R (on the application of TN (Vietnam)) v Secretary of State for the Home Department and another  UKSC 41
The Detained Fast Track Procedure system was a system that was primarily formed to process the claims on the ground of Asylum. There was a discrepancy regarding the refusal of the claims but such an issue was no longer challenged. The Asylum and Immigration Tribunal was previously functional but the Fast-Track Procedure Rules 2003 replaced the same in 2005. This was further replaced by the FTR, 2014. In a particular case of R v. First Tier Tribunal case in 2015, these rules under FTR, 2014 was held ultra vires since they were held unfair and did not provide justice in the face of extreme risks. This case therefore dates back to 2005 regarding the Fast-Track Rules of 2005.
This case concerns a Vietnamese national who had claimed asylum from UK in the year 2003. This continued on many occasions until she was finally removed to Vietnam in the year 2012. In 2014, she returned to the United Kingdom again and claimed Asylum again from scratch. Along with the fresh claims of Asylum, she further claimed that was a victim of sexual abuse and trafficking but this claim regarding Asylum was dismissed by the court in 14th August, 2014 and after a week, her appeal under the FTR, 2005 was also dismissed by the First Tier Tribunal. It was largely because TN had failed to provide substantial evidence supporting her claim and sufficient anomalies were found in her account which led to the dismissal. Therefore, TN proceeds to seek an order that would quash this decision. Since, at the very beginning the FTR, 2005 was held ultra vires, it could be assumed that all the appeals made under the FTR was null, but that wasn’t the case. It was required by the affected persons to actual provide evidence as to procedural unfairness and injustice had evidently taken place but with regards to TN’s case, there were no such discrepancies found. Therefore, the Court of Appeal agreed to the claim and finally dismissed the appeal. Further, TN appealed the same before the Supreme Court.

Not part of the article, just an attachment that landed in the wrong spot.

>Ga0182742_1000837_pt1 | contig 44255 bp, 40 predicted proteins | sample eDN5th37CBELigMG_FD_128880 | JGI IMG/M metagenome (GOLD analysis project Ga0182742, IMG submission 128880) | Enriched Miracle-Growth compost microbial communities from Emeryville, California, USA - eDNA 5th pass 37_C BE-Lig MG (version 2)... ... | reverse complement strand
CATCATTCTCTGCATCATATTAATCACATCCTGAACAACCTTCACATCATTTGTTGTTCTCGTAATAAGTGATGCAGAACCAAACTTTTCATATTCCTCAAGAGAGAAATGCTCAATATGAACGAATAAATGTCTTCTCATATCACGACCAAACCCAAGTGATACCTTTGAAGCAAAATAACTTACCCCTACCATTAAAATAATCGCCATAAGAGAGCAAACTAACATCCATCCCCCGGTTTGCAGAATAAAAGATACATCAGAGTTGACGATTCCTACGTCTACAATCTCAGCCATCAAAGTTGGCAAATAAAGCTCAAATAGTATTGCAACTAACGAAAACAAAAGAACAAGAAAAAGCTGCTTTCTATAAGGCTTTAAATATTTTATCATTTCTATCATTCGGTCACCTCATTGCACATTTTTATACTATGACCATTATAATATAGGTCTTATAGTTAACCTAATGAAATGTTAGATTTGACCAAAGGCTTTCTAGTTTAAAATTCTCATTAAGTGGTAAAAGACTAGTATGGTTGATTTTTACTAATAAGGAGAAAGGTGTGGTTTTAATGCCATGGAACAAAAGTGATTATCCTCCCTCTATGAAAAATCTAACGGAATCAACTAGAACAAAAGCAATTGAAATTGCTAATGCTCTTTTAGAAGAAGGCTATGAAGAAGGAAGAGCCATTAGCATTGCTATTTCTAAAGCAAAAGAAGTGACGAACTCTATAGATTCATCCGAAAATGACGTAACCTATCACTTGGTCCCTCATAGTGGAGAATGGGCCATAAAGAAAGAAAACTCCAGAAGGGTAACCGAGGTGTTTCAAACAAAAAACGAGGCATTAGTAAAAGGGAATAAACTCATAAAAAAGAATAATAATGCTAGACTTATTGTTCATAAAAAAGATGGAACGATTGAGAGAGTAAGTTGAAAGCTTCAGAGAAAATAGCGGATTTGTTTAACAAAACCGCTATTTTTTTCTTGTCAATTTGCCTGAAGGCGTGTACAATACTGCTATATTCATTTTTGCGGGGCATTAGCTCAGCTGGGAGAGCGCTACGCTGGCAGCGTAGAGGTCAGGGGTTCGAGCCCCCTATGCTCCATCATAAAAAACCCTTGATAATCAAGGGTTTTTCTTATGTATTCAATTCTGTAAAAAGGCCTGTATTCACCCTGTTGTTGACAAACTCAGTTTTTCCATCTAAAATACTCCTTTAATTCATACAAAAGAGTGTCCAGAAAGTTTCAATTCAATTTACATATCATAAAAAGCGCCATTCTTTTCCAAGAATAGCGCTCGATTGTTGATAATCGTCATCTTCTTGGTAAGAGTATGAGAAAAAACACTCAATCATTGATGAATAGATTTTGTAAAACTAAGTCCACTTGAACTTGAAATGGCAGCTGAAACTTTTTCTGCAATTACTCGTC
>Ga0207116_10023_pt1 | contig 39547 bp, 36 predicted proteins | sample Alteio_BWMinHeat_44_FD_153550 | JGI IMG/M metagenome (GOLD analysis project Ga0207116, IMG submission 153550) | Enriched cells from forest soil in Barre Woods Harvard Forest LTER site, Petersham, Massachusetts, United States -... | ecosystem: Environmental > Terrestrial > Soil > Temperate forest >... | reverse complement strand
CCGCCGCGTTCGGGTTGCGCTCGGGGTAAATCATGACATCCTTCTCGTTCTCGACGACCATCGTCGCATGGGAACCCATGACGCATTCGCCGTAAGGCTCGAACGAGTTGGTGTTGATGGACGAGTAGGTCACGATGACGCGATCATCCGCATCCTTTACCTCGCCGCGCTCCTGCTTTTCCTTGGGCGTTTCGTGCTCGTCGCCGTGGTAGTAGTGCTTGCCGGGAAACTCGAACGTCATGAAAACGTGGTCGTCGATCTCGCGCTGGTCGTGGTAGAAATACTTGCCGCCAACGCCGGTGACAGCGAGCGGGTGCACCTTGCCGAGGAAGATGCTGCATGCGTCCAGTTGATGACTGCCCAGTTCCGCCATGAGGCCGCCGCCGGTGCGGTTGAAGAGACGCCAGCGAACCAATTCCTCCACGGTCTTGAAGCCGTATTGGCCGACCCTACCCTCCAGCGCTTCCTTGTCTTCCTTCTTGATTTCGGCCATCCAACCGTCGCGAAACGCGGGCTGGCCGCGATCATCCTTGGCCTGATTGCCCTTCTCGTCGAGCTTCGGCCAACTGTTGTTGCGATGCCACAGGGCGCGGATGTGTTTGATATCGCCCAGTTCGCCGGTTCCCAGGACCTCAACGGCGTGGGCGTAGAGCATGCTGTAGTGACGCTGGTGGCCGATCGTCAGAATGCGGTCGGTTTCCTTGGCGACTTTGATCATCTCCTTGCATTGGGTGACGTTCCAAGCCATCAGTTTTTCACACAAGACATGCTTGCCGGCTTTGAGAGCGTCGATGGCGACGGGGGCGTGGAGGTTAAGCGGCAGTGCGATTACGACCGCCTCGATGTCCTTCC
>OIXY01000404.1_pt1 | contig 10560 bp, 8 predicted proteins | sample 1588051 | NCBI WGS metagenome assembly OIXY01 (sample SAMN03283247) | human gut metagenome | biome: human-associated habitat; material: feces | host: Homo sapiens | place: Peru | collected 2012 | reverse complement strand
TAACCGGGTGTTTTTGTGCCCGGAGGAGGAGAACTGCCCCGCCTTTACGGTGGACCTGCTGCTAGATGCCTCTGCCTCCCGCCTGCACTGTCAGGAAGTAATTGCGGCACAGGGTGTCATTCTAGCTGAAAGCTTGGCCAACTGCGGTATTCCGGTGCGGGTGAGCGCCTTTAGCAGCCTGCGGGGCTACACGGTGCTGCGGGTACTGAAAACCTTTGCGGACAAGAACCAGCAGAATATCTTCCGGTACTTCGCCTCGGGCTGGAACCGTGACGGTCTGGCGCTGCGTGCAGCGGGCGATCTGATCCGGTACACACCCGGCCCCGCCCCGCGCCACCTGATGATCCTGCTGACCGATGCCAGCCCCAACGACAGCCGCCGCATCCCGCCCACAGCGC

The background of the issue stemmed from the legal consequence of a ruling that the Asylum and Immigration Tribunal was held ultra vires by the court therefore TN’s appeal primarily raised three issues:
Firstly, Whether the decisions on appeals made by individuals would automatically stand null under FTR, 2005.
Secondly, what are the grounds that the court undertakes such a s decision in order to quash the applications or set aside decisions made through the appeals under FTR, 2005?
Thirdly, Did TN’s case have sufficient unfairness?
Tn’s appeal and submission was considered by Lady Arden after sufficient speculation dismisses her appeal as the determination made by the FTT was automatically null. It was held that the system designed was inherently and structurally unfair but did not necessarily imply that every individual’s case was determined unfairly. Lady Arden agreed by the stance taken by Lord Sales and ultimately rejected the submission purely because TN’s case was ‘Inextricably linked’ to the structural unfairness. She did uphold and cited instances of judicial bias which would automatically lead to a null decision citing Pathan v. Secretary of State for the Home Department  UKSC 41;  1 WLR 4506. It was largely on TN to substantiate her claims and provide evidences of unfairness which she failed to show that ultimately affected her conduct. The principle of fairness must be ensured after an overall scrutiny. Lady Arden still takes the trafficking claim under consideration. In compliance with the jurisdictional reason undertaken by Singh LJ’s reason, Lord Sales agrees and upholds the “conceptual Distinction” between ultra vires and scrutiny of individual cases. Therefore, Lady Arden also held there was no error in law on the whole.
TN’s Appeal was unanimously dismissed by the Supreme Court where Lady Arden provides the first judgment on the issue, followed by a concurrent judgment of Lord Sales and Lord Lloyd’s compliance with Lord Sales argument and lastly Lord Briggs and Lord Stephen’s agreement on the stance of both the judgments has finally led to the decision.